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INSPIRE: What if one would start thinking about an INSPIRE evolution? Lars Bernard, Chair of Geoinformatics, TU Dresden Imagine you – an INSPIRE expert, being quite fluent in ISO and OGC and experienced in building and using SDI – would be asked today to start an undertaking similar to INSPIRE. Similar here would mean: Similar in its main goal – which could be (possibly over-)simplified as follows: Ease the sharing of geoinformation between users from public administration, industry and academia and provide them with a set of rules, tools and in the end data in such a way that they have better support to their different monitoring and planning duties and work on reliable, seamless and coherent information sources. Having more than a decade of pleasant and less pleasant INSPIRE experiences, you could start by listing related successes and failures, for instance:
INSPIRE Successes • INSPIRE enabled an easy finding of administrative spatial data – metadata standards and catalogues established and improved transparency, and in a number of cases access to related map services is also possible. • INSPIRE – not only but also – helped in establishing an Open Data attitude within public administrations and in the easing of restricted data access policies. • INSPIRE is/was clearly one of the early movers (frontrunners?) in enabling data sharing and building frameworks for data infrastructures. INSPIRE experts today know about the complexity of such an undertaking, moreover a number of data providers and users today fully understand (in principle) why initiatives as INSPIRE are required – competence, knowledge and awareness gained in this context is an asset for establishing data infrastructures. INSPIRE Failures • INSPIRE did hardly (or not yet?) succeed in providing a (nationwide or even pan-European) reliable, coherent and seamless access to spatial data for environmental monitoring and planning and in offering data providers or data users an easy entrance to spatial data sharing and data integration. • INSPIRE today is (still?) often more seen as yet another burden than a helpful tool or undertaking and INSPIRE offerings have hardly been tightly coupled into reporting or planning applications. • Since it often falls in-between the responsibilities of national mapping agencies and national environmental agencies, INSPIRE did rarely succeed in making the case for enabling cross-sectoral data infrastructure units/ministries/departments being sufficiently empowered to moderate developments, implement required common components and enforce the rules to achieve coherence. Thinking on how to do better for a similar undertaking you would possibly come up with another list of priorities and another approach, than what we as the INSPIRE community developed more than ten years ago. Aspects of your today’s data infrastructure recipe would cover organizational and technical aspects and possibly, you start doing a frank first draft of suggestions as:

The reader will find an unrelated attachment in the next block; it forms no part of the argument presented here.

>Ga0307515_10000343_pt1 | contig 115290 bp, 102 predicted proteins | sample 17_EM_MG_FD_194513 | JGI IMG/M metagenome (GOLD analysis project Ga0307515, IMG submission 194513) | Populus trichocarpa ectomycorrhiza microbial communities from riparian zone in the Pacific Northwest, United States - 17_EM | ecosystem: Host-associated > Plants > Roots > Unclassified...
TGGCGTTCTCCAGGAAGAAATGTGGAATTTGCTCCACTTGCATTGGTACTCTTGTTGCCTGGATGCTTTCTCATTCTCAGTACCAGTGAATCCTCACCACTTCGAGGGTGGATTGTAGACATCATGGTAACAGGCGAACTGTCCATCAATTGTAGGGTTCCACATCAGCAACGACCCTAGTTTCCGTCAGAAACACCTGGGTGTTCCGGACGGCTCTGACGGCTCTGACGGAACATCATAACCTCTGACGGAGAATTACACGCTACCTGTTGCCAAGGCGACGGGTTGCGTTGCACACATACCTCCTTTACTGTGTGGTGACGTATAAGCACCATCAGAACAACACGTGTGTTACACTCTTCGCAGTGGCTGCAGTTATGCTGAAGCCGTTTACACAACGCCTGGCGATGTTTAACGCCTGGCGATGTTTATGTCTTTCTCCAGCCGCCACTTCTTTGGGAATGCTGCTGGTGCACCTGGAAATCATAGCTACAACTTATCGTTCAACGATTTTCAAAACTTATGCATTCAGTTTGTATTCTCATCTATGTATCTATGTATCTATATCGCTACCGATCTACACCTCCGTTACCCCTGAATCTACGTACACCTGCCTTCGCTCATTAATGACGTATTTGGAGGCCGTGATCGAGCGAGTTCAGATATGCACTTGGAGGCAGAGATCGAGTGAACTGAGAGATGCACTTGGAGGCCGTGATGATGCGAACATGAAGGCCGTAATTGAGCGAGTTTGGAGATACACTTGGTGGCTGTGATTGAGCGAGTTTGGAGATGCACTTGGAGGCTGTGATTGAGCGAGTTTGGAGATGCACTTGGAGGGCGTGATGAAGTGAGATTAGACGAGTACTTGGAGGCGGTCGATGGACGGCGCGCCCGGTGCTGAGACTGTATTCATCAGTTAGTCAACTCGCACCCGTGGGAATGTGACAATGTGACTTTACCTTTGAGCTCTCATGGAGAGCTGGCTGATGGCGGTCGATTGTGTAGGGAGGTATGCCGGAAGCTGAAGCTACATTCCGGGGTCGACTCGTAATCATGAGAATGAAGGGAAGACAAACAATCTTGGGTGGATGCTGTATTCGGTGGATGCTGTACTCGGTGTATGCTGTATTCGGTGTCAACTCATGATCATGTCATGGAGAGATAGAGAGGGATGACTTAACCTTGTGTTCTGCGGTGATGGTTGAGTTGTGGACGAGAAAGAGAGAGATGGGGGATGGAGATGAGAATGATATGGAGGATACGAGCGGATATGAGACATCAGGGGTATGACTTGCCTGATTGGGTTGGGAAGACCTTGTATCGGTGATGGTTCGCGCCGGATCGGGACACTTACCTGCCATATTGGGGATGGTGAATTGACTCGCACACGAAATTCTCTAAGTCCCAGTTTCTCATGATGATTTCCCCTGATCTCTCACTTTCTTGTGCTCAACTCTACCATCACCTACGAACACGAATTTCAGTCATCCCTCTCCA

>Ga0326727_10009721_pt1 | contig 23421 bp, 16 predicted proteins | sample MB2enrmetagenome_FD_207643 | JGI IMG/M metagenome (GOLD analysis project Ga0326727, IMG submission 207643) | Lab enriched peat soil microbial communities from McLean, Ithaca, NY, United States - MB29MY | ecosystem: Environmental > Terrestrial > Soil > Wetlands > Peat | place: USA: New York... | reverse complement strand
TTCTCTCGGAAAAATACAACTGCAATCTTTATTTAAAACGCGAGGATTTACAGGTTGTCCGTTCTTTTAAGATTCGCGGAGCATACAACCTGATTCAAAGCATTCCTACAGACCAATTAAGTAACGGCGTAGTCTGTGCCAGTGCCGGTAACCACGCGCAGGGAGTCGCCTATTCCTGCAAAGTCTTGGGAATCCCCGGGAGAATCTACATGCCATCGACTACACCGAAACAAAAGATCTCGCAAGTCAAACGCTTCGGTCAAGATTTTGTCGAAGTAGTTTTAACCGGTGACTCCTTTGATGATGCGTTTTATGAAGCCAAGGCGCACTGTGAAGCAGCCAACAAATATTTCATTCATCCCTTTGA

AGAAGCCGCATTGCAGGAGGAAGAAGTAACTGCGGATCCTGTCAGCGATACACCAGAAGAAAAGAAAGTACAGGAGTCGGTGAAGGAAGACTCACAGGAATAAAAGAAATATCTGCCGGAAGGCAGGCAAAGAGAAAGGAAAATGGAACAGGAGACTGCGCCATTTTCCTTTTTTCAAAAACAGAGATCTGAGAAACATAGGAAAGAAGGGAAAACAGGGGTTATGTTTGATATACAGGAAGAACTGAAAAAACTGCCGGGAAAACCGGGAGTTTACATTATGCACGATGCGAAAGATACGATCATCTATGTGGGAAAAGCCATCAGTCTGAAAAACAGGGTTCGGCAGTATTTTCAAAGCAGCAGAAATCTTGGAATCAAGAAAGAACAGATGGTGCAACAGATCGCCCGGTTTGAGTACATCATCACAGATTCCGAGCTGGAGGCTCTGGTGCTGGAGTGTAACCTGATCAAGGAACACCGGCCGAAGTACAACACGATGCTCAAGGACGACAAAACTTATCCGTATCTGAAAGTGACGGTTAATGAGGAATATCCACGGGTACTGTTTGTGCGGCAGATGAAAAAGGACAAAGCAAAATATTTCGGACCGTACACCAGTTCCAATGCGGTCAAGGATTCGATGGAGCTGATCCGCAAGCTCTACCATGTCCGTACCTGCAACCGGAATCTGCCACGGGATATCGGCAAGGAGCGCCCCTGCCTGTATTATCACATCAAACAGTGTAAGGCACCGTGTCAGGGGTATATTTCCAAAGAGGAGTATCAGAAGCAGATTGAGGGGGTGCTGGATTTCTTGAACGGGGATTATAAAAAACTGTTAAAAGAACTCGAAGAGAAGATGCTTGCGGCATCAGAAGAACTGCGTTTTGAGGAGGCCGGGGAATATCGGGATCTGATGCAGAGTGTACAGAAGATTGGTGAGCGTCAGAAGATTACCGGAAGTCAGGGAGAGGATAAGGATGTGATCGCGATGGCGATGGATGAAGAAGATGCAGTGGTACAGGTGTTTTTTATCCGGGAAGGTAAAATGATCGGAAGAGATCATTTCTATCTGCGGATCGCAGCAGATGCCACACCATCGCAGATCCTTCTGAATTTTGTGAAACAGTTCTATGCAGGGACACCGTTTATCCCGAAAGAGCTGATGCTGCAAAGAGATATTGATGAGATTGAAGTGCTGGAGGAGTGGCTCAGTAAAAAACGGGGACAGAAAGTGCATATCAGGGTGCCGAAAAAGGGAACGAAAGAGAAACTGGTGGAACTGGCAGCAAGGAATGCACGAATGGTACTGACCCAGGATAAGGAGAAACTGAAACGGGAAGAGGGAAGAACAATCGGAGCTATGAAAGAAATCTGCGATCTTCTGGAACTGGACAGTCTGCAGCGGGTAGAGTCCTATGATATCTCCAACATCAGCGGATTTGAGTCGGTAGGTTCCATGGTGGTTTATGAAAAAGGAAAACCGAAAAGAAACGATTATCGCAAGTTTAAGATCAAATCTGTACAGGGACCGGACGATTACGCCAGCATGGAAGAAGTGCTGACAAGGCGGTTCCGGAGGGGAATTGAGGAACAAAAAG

• Be humble: Tackling the EU-wide harmonization of 32(+) data topics at almost no-cost might possibly not work – either you put substantial funding or you reduce significantly the number of topics for which you want to achieve coherence and consistency. • Prioritize by topic and follow a spiral process: Start with a handful of fields (e.g. reporting about air quality, noise, water quality, traffic) and enable the infrastructure in such a way that all related reporting applications are running in the infrastructure, and then advance to other fields.
• Empower a key responsible (not only a contact point) for the infrastructure implementation. This responsible should be capable and mandated to mediate between all data providers, to enforce the provision of reliable services, and to improve the required capabilities and capacities. • Take your stand towards coherence, consistency and reliability: Either you enforce the provision of (only) n datasets for n topics, such that a dataset is the reference for the given topic, consistent with the n-1 other data sets and access and updating mechanisms are well designed and implemented - or you put less burden on the data providers and leave this task to others. However, avoid staying in-between these two options. • Offer access via easy to use mainstream technologies where ever possible, have as light-weight as possible data models and enforce identifiers and update mechanisms Would these suggestions match with your suggestions? Do these suggestions also hold for a revision of approaches in INSPIRE or would they require an INSPIRE follow-up, or…?
Topic Area: [4.1]INSPIRE Thinking out of the box – INSPIRE innovation Abstract Type: Speed Presentation (5')
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